In the course of an athletics career spanning 60 years, Wally Hayward excelled at distances ranging from 100 metres to 100 miles. He competed on the track in his early twenties, represented South Africa at the Olympic Games in the standard marathon, and set world long distance records. His defining achievements, however, were reserved for one of the greatest ultra-marathons of them all: the Comrades. One of the world's greatest ultra-marathons, the 90-kilometre Comrades Marathon is internationally recognised both for the body-sapping challenge it poses and the camaraderie it fosters among its thousands of participants. Run between Pietermaritzburg, capital of Kwazulu-Natal province, and the coastal city of Durban, the race alternates each year between an "up run" from Durban and a "down run" from Pietermaritzburg.
First Comrades victoryWally Hayward won his first Comrades Marathon in 1930, at the age of 21, in a time of 7 hours 27 minutes - then returned to racing shorter distances. Earlier in the same year, he had won the national 10-mile championship, and over the course of the next 20 years he became national champion in distances from three miles to the marathon. He was also decorated for his actions during World War Two, being made a Member of the British Empire. When Hayward returned to the Comrades in 1950 he was discounted as a serious contender because of his age - he was 41 years old. That didn't stop him from taking the lead at halfway and going on to win in a record time of 6 hours 46 minutes - 41 minutes faster than his winning time two decades before.
6-hour barrier, 24-hour recordThe following year, in his first attempt at the Comrades down run, he powered his way to a 6 hours 14 minutes victory, slashing 7 minutes and 57 seconds off Johannes Coleman's 1939 record. Hayward missed the Comrades in 1952 when he competed for South Africa at the Helsinki Olympic Games, but returned in 1953 to become the first athlete to break the six-hour barrier, in a time of 5 hours 52 minutes. In the same year he travelled to England, where he established new records in the London to Brighton Marathon, the Bath to London 100-miler - and a 24-hour track race staged by England's Road Runners Club at Motspur Park. Hayward's distance for "the day race" was 256.4 kilometres, a new world best - and a mark not bettered until two decades later, when Englishman Ron Bentley managed 259.6 kilometres. Hayward followed that up in 1954 by breaking his own record for the Comrades up run with a win in 6 hours 12 minutes.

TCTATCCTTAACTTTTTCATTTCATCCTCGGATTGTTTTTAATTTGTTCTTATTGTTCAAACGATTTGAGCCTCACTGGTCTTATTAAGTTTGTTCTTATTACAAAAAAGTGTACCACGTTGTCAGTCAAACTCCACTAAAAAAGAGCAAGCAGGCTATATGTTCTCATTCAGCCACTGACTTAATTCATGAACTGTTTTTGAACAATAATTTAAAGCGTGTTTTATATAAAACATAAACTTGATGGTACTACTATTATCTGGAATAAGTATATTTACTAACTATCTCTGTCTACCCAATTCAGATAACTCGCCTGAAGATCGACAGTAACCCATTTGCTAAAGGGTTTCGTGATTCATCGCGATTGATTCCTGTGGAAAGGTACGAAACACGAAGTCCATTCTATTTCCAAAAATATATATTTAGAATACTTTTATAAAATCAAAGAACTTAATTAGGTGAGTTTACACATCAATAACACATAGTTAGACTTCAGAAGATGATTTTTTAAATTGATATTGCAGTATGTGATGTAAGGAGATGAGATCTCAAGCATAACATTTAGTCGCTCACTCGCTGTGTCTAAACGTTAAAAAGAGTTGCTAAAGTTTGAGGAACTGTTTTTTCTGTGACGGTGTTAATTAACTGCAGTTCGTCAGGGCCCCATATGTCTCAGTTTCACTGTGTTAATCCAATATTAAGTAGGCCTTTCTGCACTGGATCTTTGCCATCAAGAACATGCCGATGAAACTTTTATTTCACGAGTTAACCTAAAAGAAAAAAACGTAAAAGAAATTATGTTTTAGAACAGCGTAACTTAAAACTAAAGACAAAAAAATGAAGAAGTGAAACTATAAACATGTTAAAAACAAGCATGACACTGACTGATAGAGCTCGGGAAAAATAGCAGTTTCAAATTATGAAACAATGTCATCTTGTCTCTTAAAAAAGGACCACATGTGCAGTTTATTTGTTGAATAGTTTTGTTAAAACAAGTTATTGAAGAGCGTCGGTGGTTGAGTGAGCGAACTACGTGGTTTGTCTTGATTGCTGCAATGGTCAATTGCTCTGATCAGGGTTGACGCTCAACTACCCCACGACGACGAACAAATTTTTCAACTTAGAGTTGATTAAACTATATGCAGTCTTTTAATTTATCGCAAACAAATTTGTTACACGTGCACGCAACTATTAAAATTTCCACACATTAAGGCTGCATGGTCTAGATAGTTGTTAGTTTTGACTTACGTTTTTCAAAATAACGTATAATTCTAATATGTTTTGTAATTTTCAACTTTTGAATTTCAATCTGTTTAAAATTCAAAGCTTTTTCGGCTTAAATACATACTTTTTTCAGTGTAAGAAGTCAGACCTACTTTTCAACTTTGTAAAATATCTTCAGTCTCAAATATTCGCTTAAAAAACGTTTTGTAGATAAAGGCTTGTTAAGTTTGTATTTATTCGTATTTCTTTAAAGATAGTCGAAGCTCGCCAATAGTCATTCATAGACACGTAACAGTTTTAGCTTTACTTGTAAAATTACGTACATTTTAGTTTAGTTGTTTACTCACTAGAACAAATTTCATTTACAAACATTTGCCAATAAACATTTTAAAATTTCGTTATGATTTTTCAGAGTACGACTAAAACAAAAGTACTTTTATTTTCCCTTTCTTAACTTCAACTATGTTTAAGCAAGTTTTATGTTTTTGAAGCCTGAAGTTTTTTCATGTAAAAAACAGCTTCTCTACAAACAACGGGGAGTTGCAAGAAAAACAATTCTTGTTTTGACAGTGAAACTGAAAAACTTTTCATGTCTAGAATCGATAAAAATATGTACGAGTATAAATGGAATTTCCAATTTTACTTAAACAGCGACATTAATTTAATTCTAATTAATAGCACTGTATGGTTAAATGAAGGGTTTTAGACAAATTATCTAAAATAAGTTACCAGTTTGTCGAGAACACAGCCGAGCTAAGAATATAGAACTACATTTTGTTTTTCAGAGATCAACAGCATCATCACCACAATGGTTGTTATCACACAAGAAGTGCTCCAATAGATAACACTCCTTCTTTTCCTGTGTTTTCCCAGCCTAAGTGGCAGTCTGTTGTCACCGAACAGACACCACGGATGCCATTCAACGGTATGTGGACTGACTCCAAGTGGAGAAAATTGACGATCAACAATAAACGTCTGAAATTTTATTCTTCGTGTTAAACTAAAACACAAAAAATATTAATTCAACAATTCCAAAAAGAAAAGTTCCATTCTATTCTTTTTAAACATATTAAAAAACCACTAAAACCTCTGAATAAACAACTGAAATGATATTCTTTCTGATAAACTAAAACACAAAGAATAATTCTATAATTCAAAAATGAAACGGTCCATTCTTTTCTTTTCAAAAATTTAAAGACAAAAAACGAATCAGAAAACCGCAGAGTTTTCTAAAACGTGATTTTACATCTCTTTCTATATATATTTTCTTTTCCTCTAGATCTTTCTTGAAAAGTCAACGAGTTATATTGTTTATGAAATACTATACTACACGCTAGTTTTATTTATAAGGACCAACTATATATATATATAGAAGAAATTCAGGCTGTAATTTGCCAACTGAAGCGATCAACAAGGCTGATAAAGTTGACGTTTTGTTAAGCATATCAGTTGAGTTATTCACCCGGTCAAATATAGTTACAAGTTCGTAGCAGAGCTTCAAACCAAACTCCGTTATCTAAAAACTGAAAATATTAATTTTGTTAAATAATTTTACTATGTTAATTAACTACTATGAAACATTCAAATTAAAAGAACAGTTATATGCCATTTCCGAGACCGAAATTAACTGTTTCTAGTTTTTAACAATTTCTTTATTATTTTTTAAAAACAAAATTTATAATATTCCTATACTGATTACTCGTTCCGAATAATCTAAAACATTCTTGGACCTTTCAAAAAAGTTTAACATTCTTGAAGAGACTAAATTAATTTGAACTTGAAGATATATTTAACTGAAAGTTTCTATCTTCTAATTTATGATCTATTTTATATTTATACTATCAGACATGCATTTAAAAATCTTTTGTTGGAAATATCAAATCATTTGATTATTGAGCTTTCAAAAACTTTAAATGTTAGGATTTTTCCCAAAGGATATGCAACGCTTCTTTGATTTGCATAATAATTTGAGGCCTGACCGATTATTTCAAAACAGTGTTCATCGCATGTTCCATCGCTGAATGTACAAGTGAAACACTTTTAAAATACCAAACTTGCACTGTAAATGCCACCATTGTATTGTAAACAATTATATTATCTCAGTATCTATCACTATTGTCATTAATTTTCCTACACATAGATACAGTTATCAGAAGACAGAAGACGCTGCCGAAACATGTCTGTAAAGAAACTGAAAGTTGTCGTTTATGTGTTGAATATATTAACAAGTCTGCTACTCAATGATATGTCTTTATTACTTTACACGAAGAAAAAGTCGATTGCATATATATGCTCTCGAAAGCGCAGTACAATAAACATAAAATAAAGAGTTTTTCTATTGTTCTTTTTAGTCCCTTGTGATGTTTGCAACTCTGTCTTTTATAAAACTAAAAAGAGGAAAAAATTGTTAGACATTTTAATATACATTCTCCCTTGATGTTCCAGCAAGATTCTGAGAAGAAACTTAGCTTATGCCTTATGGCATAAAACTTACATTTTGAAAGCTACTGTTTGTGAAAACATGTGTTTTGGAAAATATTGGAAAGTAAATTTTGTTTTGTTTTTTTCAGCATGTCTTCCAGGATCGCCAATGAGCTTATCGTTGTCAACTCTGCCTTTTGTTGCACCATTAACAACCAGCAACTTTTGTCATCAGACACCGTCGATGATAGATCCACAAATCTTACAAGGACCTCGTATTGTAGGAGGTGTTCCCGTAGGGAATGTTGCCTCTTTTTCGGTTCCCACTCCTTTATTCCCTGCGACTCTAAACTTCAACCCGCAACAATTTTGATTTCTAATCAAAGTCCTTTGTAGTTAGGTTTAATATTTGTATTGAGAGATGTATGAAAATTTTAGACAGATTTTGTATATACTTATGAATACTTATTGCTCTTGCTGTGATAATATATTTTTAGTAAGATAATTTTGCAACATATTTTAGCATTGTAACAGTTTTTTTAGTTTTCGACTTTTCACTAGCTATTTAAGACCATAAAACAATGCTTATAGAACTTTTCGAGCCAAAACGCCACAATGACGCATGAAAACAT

Barred from racingHowever, a second visit to England that year cost him dearly when the South African Athletic and Cycling Association declared him a professional for allegedly accepting donations for expenses. The rules of the race at the time meant that Hayward - having established new records for both the up and down runs and equalled the five wins of Arthur Newton and Hardy Ballington - could no longer run the Comrades. His amateur status was only reinstated 20 years later, in 1974, by which time he professed little appetite for racing, though he attended the finish of the Comrades every year to help inspire other runners.
Saving the best till lastThen, in 1988, Hayward was persuaded by friends to take part in the race once more. The country was stunned when the 79-year-old crossed the finish line in 9 hours 44 minutes, beating more than half the field. Hayward's most dramatic moment, however, came the following year, in 1989, when he completed the down run at the age of 80. There was hardly a dry eye in the stadium as he staggered across the line in an obviously distressed state, making the 11 hours cut-off time by a mere 1 minute and 57 seconds. To this day, he remains the oldest finisher in the history of the Comrades Marathon.
The Wally Hayward medalWally Hayward died in May 2006 at the age of 97. In November, the Comrades Marathon Association announced that a new medal, the Wally Hayward medal, would be presented to runners for the first time in 2007. The medals are awarded to those runners who fail to earn Comrades gold medals - awarded to the first 10 men and women finishers - but still come in under the six-hour barrier first broken by Hayward in 1953. "The late Wally Hayward was one of the greatest ever Comrades runners, with seven finishes, including five wins," association chairman Dave Dixon said in announcing the new medal. "He had a remarkable Comrades career that spanned 60 years, and is still the oldest person ever to finish the race. "In creating this medal, the Comrades Marathon Association salutes a man who epitomized the spirit of the race and inspired thousands of men and women to run it."
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